Exploring the landscape of livestock ‘Facts’

G. R. Salmon*, M. MacLeod, J. R. Claxton, U. Pica Ciamarra, T. Robinson, A. Duncan, A. R. Peters

*Corresponding author for this work

Research output: Contribution to journalReview articlepeer-review

28 Citations (Scopus)
60 Downloads (Pure)


The role of livestock in supporting human well-being is contentious, with different perceptions leading to polarised opinions. There is increasing concern about the health and environmental impacts of a high rate of consumption of livestock products in high-income countries. These concerns are heightened by an increase in consumption in middle-income countries. On the other hand, livestock support the livelihoods of many people, particularly in low income countries. The benefits of livestock for poor livestock keepers are multiple, including the important role livestock play in supporting crop production in mixed systems, in supplying nutrients and income, and in fulfilling cultural roles. In addition livestock can provide resilience against economic and climate shocks. In view of these apparent positive and negative impacts, the role of livestock in human wellbeing is highly contested, with arguments ‘for’ or ‘against’ sometimes distorted by vested interests or misinterpretation of evidence. The Livestock Fact Check project, undertaken by the Livestock Data for Decisions community of practice, has investigated several ideas concerning livestock commonly taken as ‘fact’. By exploring the provenance of these ‘facts’ we highlight their importance and the risks of both misinterpreting them or using them out of context. Despite the diversity of the livestock sector resulting in equally diverse viewpoints, the project calls for participants in the livestock discourse to adopt a nuanced appreciation of global livestock systems. Judgement of livestock's role in global sustainable diets should be based on clear and well-interpreted information.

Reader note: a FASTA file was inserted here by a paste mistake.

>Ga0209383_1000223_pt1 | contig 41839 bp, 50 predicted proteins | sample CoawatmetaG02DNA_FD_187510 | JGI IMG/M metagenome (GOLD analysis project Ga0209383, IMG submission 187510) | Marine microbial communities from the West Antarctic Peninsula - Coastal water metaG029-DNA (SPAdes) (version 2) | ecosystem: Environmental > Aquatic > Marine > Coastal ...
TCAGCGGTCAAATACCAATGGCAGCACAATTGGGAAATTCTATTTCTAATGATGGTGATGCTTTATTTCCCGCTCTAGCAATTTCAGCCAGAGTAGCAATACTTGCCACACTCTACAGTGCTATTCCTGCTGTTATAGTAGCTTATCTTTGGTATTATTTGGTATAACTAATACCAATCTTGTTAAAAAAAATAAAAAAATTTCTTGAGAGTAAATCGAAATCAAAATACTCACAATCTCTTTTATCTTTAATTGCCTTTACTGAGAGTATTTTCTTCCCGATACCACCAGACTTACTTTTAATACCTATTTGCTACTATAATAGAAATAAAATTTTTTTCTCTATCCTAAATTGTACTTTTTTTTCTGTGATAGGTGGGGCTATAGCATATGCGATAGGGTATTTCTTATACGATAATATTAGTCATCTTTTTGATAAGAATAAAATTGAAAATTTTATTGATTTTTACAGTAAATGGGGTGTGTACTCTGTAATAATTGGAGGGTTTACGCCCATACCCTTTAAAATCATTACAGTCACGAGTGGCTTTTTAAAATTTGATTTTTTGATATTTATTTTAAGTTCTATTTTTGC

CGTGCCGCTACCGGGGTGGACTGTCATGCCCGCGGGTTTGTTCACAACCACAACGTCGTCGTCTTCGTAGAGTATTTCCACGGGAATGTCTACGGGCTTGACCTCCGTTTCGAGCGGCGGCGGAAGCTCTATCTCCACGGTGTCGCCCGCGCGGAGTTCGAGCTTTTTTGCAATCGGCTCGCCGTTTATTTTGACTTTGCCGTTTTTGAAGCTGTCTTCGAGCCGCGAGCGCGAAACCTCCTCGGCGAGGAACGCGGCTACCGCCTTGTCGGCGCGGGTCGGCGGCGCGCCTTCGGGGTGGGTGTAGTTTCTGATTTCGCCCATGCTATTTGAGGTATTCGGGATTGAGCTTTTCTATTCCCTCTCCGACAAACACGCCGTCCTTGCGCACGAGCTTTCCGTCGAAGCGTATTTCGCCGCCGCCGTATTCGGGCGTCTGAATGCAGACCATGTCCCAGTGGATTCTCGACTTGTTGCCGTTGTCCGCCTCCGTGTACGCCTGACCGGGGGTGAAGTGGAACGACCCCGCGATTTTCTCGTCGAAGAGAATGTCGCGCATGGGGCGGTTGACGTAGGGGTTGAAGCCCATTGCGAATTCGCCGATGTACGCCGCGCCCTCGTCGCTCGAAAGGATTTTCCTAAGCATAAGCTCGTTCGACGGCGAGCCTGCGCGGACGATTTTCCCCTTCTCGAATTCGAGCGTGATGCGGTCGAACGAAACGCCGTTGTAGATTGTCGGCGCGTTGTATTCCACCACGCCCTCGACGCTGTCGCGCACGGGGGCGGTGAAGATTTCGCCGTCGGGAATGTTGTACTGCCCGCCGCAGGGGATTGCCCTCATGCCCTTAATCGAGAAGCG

Original languageEnglish
Article number100329
JournalGlobal Food Security
Early online date31 Oct 2019
Publication statusFirst published - 31 Oct 2019


  • Communication
  • Evidence
  • Facts
  • Livestock


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